Elbow Dysplasia in Dogs
Elbow dysplasia is an inherited disease which primarily affects intermediate and large breed dogs. A high incidence of occurrence has been noted in the Bernese Mountain Dog, German Shepherd, Rottweiler, Golden Retriever, and Labrador Retriever. Other breeds affected are the Newfoundland, Great Dane, Neapolitan Mastiff, Saint Bernard, Mastiff, Springer Spaniel, Australian Shepherd, Chow Chow, Shar-Pei, Shetland Sheepdog, and some Terrier breeds. Typically, both elbows are affected. However, unilateral elbow dysplasia is also recognized.
Elbow dysplasia is characterized by varying degrees of elbow incongruity, boney fragments (bone chips) , and ultimately, severe arthritic change. The term was introduced to describe generalized osteoarthritis (arthritis) of the elbow joint in which the anconeal process may be ununited, the medial coronoid of the ulna may be fragmented, and osteochondrosis of the humeral condyle may be present. Clinically, the symptoms range from an occasional, intermittent lameness in some affected dogs to severe, crippling disease in others.
The elbow joint is composed of three bones (radius, ulna, and humerus) which must all grow together and fit perfectly. The radius is the main weightbearing bone. The ulna serves more as a lever arm for the extensor muscles of the elbow joint. The normal elbow joint is characterized by a smooth transition from the ulnar articular (joint) surface to the radial surface. The medial coronoid process of the ulna sits level with or slightly below the surface of the radius.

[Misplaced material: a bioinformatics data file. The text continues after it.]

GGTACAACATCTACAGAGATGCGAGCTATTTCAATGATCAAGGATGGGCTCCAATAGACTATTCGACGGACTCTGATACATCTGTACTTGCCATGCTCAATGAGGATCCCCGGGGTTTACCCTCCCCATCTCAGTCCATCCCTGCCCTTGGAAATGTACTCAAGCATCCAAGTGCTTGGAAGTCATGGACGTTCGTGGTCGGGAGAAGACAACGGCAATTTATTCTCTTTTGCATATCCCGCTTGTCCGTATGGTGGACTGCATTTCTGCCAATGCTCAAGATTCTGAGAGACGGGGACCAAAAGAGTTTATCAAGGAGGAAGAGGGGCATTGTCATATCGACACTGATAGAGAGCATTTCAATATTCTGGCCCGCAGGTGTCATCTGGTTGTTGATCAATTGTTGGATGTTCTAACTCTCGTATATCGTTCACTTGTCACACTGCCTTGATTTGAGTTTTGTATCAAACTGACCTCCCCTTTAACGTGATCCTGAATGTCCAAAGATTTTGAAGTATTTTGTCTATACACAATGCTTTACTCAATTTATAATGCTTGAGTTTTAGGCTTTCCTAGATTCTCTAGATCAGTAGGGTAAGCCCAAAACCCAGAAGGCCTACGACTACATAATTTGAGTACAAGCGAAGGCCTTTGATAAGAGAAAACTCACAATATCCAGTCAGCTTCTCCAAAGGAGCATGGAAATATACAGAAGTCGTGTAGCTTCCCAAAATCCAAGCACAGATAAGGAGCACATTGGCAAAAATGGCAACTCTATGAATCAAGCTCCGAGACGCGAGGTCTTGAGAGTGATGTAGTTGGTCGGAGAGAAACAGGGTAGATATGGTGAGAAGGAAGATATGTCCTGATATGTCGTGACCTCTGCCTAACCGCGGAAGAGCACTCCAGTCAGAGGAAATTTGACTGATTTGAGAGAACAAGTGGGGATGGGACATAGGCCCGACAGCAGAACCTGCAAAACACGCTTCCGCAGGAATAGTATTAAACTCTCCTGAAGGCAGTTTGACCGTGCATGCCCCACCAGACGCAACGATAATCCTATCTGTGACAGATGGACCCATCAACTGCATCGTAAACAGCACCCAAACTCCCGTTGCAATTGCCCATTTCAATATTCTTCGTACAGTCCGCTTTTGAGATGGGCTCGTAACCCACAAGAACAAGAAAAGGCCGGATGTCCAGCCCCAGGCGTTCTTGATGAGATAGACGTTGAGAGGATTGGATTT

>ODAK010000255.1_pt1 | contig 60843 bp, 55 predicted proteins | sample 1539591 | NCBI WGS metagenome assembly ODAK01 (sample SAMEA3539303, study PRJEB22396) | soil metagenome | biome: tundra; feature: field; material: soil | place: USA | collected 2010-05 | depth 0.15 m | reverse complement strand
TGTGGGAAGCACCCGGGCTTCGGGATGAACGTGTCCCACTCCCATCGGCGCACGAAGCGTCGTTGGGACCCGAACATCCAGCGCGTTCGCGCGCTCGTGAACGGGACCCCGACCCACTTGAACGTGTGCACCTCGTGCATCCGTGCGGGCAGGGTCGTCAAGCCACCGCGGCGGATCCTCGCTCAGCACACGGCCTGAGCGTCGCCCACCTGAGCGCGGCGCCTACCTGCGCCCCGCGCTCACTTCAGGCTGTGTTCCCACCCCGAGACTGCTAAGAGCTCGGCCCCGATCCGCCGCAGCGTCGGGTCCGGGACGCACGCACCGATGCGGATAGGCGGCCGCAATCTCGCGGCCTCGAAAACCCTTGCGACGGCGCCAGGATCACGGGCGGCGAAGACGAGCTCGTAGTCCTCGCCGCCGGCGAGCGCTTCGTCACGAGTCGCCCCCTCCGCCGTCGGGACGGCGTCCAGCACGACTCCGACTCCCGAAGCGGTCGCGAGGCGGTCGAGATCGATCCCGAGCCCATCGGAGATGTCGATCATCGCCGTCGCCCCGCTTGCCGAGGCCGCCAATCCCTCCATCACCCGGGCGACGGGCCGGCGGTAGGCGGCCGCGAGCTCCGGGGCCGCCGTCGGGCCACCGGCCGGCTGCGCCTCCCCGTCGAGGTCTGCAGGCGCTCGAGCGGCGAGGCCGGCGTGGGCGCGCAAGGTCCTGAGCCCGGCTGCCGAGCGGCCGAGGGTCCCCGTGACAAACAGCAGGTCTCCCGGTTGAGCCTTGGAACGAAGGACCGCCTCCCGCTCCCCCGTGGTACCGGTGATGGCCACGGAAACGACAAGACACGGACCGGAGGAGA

In a dysplastic elbow, the medial coronoid process and the edge of the ulnar surface lie above the level of the adjoining radius, creating a step between the radius and ulna and causing incongruity of the joint. This incongruity alone is often a source of pain and lameness (as with walking around in a shoe that doesn't fit). The height of the step may vary from barely noticeable to a distance of 4 mm. When this occurs, the weightbearing force on the ulna is increased, resulting in excessive pressure on the medial coronoid process. This leads to fragmentation of the coronoid. This usually occurs between 5 and 7 months of age. The fragment(s) is(are) often the size of a rice grain, or larger. Incomplete fragmentation, in the form of cracks or fissures, can also occur. A superficial to deeply grooved "kissing lesion" is often present on the humeral articular surface opposite the fragment. A cartilage flap or OCD (osteochondritis dissecans) lesion may also be present. Secondary arthritis becomes evident at 6-7 months. Compensatory adjustments during growth may occur in some dogs, tending to minimize unequal growth rates between the three bones and moving the ulna distally to better conform to the radius. However, excessive force is then placed on the anconeal process at the top of the ulnar articular surface. This force will cause a failure of ossification, leading to an ununited anconeal process.
The onset of pain usually occurs between 4 and 6 months of age and corresponds with the fragmentation of the coronoid, the development of OCD, and/or failure of ossification of the anconeal process. Joint fluid entering through fissures and cracks in the cartilage causes marked pain. The fragments are a constant irritant (like having a pebble in your shoe), causing more pain, a more severe lameness, and more rapid progression of arthritis.